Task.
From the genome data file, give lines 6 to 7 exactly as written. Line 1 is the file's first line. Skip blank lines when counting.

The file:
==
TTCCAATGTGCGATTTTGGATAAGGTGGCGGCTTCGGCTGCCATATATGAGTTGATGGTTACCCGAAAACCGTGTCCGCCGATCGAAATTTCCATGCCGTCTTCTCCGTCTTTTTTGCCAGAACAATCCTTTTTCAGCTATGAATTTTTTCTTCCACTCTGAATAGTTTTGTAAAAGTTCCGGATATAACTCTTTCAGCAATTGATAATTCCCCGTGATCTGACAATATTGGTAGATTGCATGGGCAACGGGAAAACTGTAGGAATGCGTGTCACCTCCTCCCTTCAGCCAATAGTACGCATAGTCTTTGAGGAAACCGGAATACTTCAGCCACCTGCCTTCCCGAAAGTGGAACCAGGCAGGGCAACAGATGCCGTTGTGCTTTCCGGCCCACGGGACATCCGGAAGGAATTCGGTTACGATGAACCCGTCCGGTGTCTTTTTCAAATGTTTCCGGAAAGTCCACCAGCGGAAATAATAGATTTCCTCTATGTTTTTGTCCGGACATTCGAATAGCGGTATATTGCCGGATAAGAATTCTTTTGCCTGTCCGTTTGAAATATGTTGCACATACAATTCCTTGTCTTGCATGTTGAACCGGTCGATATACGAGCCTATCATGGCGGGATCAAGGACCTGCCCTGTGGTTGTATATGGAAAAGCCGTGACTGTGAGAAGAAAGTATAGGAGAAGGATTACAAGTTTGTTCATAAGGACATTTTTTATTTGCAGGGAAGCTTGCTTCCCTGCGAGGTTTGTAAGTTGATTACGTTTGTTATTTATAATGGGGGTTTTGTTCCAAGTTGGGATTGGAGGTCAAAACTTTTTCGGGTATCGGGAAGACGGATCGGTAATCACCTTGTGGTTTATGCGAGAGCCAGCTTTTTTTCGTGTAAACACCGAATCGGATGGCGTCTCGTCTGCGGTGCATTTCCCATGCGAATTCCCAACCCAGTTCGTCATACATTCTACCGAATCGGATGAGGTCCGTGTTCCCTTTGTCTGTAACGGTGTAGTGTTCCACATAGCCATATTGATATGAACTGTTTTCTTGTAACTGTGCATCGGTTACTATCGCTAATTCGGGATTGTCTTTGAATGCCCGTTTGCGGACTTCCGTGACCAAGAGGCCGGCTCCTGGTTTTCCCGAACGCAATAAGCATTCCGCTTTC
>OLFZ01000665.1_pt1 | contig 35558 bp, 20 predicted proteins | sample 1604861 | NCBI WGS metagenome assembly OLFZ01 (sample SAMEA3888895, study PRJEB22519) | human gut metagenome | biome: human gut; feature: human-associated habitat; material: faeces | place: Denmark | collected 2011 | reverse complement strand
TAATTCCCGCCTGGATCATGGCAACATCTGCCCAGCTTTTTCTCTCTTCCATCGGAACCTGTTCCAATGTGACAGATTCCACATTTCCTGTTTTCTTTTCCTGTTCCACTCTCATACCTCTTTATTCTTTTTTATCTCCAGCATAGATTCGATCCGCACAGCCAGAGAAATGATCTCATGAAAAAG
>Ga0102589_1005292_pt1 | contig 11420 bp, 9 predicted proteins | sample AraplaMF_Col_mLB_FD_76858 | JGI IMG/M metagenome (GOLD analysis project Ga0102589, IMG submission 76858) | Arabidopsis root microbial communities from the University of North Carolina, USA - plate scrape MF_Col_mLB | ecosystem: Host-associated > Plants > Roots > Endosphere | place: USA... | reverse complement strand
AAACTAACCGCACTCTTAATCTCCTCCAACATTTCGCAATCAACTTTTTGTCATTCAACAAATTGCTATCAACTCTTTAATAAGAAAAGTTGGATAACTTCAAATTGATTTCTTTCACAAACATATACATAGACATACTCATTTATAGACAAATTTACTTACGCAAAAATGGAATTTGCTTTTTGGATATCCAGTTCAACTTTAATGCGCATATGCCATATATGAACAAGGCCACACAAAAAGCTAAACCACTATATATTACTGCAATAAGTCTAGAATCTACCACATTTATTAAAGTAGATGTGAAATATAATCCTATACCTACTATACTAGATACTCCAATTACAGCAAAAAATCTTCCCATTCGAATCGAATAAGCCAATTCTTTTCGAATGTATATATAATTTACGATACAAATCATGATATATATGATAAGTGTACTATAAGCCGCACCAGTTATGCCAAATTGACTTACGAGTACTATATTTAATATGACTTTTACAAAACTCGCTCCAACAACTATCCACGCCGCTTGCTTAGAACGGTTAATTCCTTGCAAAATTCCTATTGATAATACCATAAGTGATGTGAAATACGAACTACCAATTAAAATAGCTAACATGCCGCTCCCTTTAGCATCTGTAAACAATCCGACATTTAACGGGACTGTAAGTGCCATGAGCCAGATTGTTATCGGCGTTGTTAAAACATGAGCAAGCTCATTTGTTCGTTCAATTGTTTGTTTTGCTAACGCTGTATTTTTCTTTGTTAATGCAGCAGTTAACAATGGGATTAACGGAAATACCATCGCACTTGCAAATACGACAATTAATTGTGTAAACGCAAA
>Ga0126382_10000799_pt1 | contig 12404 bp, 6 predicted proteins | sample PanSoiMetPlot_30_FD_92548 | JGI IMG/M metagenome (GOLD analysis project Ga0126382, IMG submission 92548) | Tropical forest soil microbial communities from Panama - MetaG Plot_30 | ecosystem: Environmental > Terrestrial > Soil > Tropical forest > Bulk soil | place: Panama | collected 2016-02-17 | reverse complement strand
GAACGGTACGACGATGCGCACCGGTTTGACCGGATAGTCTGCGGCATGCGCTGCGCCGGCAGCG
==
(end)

>Ga0126382_10000799_pt1 | contig 12404 bp, 6 predicted proteins | sample PanSoiMetPlot_30_FD_92548 | JGI IMG/M metagenome (GOLD analysis project Ga0126382, IMG submission 92548) | Tropical forest soil microbial communities from Panama - MetaG Plot_30 | ecosystem: Environmental > Terrestrial > Soil > Tropical forest > Bulk soil | place: Panama | collected 2016-02-17 | reverse complement strand
GAACGGTACGACGATGCGCACCGGTTTGACCGGATAGTCTGCGGCATGCGCTGCGCCGGCAGCG